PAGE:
Abbiategrasso, Italy, 1903 - Vacciago, Ameno, Italy, 1978
"Antonio Calderara died in 1978. After teaching himself to paint, he lived his life in Milan and at Lake Orta. He seldom traveled elsewhere, though he moved a few times to improve the conditions for his work. A sort of arduously achieved independence, the “room of one’s own” often evoked as an indispensable, necessary condition.
Calderara’s paintings are abstract or, more precisely, they have been so since 1958, the year of his decisive shift towards abstraction, a conversion like few others in the Italian 20th century due to its modes, timing and resolve. «In 1958, with the drawing of my mother – Calderara narrates in a long autobiographical piece – I drew my last curved line».
The simple, essential abstraction of Calderara is an evolution – but in a more lyrical, more ir- reducibly human key – of the abstract/concrete painting of the 20th century, a certain mo- dernist output (Mondrian and Albers, above all others). What exactly goes into this lyricism of Calderara? It is composed of the formats, the material thickness of the small panels. The thin, invisible lines, never too definite or assertive. Their tremors and uncertainties. The sub- dued, delicately impure tones, porous and permeable to their neighbors. The relationships of force (between areas, color fields, etc) that are always potentially swappable, like equiva- lent possibilities. A atmospheric, landscape-like quality always present in the paintings: like a dense mist laden with light, blurring contours and relationships between things."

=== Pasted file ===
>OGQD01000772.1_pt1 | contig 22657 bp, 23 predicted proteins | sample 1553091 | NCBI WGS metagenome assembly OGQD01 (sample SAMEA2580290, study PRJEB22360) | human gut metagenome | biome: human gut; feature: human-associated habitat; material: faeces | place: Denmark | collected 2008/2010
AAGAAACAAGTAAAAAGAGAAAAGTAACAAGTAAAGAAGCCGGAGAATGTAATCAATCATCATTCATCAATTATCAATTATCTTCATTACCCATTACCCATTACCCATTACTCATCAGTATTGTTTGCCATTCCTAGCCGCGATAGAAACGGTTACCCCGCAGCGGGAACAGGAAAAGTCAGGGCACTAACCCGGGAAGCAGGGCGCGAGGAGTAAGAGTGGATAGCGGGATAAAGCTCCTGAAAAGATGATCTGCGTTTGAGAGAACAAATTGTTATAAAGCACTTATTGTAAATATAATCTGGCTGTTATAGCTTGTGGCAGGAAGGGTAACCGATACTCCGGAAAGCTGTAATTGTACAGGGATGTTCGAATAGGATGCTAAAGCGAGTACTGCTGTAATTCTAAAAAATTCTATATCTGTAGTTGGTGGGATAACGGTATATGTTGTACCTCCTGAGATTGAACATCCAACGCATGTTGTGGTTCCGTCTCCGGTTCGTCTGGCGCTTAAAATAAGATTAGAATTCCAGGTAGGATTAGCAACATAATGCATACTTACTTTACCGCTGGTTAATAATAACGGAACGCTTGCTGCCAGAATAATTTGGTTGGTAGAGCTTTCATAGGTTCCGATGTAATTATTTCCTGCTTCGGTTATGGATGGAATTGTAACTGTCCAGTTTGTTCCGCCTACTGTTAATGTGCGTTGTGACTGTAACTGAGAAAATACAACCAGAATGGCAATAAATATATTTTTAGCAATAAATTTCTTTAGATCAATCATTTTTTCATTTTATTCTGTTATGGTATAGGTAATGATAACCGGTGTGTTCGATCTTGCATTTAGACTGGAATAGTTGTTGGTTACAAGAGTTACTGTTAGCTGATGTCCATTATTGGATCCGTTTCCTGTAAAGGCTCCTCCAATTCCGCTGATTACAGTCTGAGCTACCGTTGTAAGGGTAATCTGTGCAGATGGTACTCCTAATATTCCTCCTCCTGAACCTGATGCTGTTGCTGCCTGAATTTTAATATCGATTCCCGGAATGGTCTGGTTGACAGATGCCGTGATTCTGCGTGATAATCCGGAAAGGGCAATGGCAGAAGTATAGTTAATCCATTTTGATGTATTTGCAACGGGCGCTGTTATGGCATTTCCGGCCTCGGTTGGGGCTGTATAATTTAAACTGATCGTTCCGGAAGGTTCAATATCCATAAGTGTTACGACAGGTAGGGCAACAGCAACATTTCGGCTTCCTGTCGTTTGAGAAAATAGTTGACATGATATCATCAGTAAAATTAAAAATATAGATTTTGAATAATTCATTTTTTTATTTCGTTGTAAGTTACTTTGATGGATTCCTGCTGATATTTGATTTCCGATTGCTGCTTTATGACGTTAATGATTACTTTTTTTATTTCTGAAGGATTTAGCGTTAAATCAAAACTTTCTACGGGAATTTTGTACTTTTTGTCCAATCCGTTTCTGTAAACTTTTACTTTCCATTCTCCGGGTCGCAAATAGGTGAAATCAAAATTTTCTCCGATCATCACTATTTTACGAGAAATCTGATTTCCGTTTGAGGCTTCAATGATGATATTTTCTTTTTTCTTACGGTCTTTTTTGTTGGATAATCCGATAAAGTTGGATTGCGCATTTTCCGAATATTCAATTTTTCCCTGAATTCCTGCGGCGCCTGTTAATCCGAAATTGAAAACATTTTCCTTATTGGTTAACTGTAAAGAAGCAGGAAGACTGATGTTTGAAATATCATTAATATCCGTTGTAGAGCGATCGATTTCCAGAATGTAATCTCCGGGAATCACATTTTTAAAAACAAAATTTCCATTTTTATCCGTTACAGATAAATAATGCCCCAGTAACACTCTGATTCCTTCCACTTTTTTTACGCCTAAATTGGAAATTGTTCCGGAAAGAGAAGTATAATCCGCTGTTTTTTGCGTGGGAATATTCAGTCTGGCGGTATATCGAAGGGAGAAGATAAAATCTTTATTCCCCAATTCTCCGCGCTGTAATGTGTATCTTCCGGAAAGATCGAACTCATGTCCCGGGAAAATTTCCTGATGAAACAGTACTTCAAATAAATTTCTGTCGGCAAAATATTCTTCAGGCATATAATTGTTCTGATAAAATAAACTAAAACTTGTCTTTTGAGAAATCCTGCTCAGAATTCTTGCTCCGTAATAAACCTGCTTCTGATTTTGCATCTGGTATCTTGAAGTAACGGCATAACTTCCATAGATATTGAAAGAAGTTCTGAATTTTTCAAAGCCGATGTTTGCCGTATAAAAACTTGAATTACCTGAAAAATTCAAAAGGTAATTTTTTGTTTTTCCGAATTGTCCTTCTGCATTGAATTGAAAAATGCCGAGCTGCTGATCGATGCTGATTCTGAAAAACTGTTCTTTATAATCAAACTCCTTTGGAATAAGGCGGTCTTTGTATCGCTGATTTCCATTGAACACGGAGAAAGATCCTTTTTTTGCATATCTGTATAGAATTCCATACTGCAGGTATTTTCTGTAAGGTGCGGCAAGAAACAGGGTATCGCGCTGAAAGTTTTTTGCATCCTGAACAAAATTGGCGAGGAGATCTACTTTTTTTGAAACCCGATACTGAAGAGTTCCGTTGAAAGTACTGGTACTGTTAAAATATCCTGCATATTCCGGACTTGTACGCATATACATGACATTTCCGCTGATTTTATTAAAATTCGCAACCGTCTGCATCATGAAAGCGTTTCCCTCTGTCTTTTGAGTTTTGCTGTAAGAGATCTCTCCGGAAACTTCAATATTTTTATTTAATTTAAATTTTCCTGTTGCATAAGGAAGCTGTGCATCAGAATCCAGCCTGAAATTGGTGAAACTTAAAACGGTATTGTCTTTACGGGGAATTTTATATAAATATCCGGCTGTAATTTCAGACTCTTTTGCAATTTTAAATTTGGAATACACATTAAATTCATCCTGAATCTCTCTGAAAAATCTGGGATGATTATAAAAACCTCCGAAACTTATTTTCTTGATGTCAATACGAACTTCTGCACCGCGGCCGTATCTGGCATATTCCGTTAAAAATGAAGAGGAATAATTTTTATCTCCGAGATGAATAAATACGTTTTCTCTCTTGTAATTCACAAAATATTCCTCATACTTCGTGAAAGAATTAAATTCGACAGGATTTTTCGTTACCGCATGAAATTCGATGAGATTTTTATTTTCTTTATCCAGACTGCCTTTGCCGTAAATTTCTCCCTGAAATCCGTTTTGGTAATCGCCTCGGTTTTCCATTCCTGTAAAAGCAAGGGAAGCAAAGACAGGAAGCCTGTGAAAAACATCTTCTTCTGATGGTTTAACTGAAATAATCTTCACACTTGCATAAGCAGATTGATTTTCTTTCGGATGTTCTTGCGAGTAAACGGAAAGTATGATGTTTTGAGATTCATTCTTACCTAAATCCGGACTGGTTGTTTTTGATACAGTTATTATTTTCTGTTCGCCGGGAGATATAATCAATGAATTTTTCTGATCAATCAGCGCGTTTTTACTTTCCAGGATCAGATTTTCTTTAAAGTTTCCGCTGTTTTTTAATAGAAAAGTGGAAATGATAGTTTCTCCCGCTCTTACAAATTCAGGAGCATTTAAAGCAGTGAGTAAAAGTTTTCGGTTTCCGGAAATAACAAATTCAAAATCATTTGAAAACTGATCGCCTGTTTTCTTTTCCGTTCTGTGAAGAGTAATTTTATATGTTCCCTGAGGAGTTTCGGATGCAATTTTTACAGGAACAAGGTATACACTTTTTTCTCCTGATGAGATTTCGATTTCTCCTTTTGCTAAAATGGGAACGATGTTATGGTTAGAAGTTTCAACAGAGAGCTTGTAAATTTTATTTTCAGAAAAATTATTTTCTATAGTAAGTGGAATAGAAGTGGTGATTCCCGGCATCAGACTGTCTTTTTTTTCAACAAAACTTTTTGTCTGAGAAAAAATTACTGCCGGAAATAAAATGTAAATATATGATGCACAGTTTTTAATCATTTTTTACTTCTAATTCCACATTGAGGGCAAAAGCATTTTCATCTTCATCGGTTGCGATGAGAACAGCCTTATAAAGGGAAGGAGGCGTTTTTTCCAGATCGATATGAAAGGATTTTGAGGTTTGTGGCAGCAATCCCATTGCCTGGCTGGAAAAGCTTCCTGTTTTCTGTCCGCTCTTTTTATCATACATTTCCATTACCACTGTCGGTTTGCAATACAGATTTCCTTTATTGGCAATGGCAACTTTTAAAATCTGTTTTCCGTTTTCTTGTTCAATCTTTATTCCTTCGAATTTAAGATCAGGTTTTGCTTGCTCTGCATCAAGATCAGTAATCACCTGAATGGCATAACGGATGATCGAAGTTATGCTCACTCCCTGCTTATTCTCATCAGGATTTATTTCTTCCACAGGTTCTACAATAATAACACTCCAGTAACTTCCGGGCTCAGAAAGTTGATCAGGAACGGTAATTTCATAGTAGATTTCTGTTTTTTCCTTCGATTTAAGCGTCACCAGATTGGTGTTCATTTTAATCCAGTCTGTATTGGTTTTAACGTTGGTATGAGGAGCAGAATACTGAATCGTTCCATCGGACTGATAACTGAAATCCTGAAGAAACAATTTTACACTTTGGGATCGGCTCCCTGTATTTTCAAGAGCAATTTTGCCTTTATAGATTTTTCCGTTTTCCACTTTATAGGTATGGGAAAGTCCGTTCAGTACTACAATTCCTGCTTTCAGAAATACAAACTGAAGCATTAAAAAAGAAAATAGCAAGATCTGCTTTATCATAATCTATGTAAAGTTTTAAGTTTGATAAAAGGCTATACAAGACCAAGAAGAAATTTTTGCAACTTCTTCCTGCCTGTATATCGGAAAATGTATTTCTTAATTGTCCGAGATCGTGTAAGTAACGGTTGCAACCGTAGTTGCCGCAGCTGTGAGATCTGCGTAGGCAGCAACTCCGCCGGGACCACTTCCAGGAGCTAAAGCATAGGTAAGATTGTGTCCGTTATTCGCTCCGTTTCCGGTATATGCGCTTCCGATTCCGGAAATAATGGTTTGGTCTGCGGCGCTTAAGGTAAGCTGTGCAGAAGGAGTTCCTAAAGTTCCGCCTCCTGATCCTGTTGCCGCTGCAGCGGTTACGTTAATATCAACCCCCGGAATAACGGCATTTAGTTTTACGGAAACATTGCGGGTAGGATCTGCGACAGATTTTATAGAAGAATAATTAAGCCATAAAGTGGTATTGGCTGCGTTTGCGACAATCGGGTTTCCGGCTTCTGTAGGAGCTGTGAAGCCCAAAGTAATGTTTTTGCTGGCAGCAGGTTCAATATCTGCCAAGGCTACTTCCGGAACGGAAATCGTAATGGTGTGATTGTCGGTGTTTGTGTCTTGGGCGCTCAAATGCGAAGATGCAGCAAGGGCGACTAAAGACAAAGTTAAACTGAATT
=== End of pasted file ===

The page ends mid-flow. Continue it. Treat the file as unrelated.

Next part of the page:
Davide Ferri, Roma, 2013
Antonio Calderara, Spazio Luce, 1970, watercolor on paper, cm.15x14,5
Antonio Calderara, Untitled, 1970, watercolor on paper, cm.14,6x14,2
Antonio Calderara, Quadrati gialli, 1971, watercolor on paper, cm.13,5x13,5
Antonio Calderara, Untitled, 1971, watercolor on paper, cm.13,5x7,5
Antonio Calderara, Untitled, 1978, watercolor on paper, cm.15,8x15,4